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Safety Guide For Hose And Fittings

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DANGER: Failure or improper selection or improper use of hose, fittings, or related accessories can cause death, personal injury and property damage. Possible consequences of failure or improper selection of improper use of hose, fittings, or related accessories include but are not limited to:

  • Fittings thrown off at high speed
  • High velocity fluid discharge
  • Explosion or burning of the conveyed fluid
  • Electrocution from high voltage electric power lines or other sources of electricity
  • Contact with suddenly moving or falling objects that are to be held in position or moved by the conveyed fluid.
  • Dangerously whipping hose
  • Contact with conveyed fluid that may be hot, cold, toxic or otherwise injurious.
  • Sparking or explosion caused by static electricity buildup
  • Sparking or explosion while paint or flammable liquid spraying.

Before selecting or using any hose, fittings or related accessories, it is important that you read and follow the following instructions:

1.0 General Instructions

1.1 Scope: This safety guide provides instructions for selecting and using (including assembly, installing, and maintaining) hose (including all rubber and/or plastic products commonly called “hose” or “tubing”), fittings (including all products commonly called “fittings” or “couplings” for attachment to hose), and related accessories (including crimping and swaging machines and tooling).

1.2 Fail-Safe: Hose and hose assemblies can and do fail without warning for many reasons. Design all systems and equipment in a fail-safe mode, so that failure of the hose or hose assembly will not endanger persons or property.

1.3 Distribution: Provide a copy of this safety guide to each person that is responsible for selecting or using hose and fitting products. Do not select or use hose and fittings without thoroughly reading and understanding this safety guide as well as the specific publications for the products considered or selected.

1.4: User Responsibility: Due to the wide variety of operating conditions and uses for hose and fittings, the distributors do not represent or warrant that any particular hose or fitting is suitable for any specific end use system. This safety guide does not analyze all technical parameters that must be considered in selecting a product. The user, through its own analysis and testing, is solely responsible for:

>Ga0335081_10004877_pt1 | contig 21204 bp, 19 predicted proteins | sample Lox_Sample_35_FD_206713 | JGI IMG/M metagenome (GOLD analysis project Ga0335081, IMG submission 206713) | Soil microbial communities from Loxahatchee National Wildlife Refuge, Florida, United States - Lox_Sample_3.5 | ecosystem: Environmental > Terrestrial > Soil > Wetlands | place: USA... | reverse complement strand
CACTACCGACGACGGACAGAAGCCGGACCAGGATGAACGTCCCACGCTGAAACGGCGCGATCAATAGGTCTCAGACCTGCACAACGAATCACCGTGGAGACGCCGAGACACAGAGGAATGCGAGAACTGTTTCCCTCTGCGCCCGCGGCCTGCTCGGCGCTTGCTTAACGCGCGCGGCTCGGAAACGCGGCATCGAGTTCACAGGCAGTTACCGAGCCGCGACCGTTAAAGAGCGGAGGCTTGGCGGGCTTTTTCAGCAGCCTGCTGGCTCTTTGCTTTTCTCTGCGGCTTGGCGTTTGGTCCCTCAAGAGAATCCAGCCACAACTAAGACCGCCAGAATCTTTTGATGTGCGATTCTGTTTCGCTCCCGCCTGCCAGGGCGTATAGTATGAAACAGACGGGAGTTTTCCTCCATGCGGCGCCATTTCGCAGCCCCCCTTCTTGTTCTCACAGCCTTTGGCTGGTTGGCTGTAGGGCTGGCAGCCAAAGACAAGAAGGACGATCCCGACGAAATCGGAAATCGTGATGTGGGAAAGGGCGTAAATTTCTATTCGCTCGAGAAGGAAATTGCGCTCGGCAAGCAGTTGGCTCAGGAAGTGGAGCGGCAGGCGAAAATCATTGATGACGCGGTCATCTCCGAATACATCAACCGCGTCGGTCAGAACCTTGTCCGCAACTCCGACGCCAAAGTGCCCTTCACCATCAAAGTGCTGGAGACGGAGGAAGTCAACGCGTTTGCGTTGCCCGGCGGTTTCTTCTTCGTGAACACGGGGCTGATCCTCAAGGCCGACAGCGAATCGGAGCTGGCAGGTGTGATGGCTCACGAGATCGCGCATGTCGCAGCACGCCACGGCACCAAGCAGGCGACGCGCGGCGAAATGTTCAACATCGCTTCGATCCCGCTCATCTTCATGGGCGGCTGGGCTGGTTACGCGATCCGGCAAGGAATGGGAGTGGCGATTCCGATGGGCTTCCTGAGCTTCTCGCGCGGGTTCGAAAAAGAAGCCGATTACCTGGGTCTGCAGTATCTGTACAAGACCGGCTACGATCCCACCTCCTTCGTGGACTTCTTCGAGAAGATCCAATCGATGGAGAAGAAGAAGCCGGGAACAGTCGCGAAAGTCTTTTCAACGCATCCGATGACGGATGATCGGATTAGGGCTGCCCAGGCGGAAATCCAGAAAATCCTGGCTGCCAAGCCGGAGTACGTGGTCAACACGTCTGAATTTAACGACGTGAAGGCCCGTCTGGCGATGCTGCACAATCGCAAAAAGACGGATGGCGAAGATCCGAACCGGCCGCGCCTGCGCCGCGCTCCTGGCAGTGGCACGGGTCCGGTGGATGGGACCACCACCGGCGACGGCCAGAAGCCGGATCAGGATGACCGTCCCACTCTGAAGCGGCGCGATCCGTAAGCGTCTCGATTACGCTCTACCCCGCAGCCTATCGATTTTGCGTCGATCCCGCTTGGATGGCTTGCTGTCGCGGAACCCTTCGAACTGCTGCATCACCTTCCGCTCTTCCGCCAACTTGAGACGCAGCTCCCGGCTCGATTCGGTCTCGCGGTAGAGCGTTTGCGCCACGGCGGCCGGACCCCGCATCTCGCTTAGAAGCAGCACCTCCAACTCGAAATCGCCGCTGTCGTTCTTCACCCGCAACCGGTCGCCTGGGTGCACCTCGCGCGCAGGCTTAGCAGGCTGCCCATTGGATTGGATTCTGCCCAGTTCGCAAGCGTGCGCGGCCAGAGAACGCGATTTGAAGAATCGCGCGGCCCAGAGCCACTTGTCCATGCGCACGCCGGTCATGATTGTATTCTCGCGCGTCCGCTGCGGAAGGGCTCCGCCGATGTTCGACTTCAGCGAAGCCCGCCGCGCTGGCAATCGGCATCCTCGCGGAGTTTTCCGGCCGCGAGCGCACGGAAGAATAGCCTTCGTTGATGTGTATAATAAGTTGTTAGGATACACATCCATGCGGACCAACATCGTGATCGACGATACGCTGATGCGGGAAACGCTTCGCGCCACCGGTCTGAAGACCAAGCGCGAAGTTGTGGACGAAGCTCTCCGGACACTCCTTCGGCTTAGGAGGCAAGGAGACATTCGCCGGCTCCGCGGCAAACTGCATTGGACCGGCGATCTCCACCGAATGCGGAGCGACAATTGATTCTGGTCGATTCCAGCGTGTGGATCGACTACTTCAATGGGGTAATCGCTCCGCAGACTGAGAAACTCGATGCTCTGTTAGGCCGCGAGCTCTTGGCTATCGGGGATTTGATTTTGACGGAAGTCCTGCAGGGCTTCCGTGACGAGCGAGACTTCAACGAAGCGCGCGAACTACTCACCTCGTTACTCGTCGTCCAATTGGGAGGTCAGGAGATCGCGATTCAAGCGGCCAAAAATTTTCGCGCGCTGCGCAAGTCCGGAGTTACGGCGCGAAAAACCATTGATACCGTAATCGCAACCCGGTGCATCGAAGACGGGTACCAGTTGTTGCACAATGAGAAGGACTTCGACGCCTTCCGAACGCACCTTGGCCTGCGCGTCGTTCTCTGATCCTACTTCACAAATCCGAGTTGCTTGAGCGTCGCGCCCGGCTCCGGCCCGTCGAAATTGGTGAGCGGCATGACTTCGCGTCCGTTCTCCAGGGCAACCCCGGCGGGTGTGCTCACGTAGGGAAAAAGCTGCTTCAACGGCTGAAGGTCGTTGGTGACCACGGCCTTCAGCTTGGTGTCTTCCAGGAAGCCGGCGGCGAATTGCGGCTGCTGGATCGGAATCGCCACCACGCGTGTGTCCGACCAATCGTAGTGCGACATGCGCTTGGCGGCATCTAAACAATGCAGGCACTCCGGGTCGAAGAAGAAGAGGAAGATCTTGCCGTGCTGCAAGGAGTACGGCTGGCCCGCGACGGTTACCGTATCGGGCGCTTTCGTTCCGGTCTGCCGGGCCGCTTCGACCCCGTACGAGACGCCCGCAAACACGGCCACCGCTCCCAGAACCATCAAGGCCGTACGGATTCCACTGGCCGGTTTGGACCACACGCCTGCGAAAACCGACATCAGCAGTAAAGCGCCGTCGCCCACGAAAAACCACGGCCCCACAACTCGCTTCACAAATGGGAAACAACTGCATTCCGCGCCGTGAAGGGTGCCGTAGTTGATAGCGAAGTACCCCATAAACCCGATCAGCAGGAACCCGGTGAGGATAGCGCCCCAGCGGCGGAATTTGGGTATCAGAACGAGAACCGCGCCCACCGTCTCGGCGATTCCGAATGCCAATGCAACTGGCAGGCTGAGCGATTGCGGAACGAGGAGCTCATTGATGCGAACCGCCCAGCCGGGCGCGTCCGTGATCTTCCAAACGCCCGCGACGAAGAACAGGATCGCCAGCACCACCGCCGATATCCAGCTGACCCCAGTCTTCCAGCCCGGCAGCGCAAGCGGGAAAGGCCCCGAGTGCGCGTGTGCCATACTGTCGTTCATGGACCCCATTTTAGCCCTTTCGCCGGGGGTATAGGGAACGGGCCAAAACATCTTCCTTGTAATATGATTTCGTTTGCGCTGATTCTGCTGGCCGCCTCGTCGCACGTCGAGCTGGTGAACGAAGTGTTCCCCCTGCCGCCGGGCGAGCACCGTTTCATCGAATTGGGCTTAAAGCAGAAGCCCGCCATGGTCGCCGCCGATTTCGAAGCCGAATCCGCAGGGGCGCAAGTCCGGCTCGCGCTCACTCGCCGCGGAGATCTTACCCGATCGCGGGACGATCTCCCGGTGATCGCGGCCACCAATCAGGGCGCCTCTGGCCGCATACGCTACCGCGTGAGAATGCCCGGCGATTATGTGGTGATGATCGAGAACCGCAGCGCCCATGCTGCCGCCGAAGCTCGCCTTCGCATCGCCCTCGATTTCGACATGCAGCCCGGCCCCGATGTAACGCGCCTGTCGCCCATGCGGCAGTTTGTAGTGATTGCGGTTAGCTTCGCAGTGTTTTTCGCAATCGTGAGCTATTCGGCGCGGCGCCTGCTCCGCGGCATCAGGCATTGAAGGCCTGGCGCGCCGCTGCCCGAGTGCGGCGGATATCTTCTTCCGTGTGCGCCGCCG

• Making the final selection of the hose and fitting.
  • Assuring that the user’s requirements are met and that the use presents no health or safety hazards.
  • Providing all appropriate health and safety warnings on the equipment on which the hose and fittings were used.

1.5 Additional Questions: Call the appropriate technical service department if you have any questions or require any additional information. See the specific publication for the product being considered or used, for telephone numbers of the appropriate technical service department.


2.1 Electrical Conductivity: Certain applications require that a hose be nonconductive to prevent electrical current flow. Other applications require the hose to be sufficiently conductive to drain off static electricity. Extreme care must be exercised when selecting hose and fittings for these or any other applications in which electrical conductivity or nonconductivity is a factor. For applications that require hose to be electrically nonconductive, including but not limited to applications near high voltage electric lines, only special nonconductive hose can be used. The manufacturer of the equipment in which the non-conductive hose is to be used must be consulted to be certain that the hose and fittings that are selected are proper for the application. Do not use any hose or fitting for any such application requiring nonconductive hose, including but not limited to applications near high voltage electric lines, unless (i) the application is expressly approved in the technical publication for the product, (ii) the hose is both orange color and marked “nonconductive” and (iii) the manufacturer of the equipment on which the hose is to be used specifically approves the particular hose and fitting for such use. The electrical conductivity or nonconductivity of hose and fittings is dependent upon many factors and may be susceptible to change. These factors include but are not limited to the various materials used to make the hose and the fittings, manufacturing method (including moisture control), how the fittings contact the hose, age and amount of deterioration of damage or other changes, moisture content of the hose at any particular time, and other factors.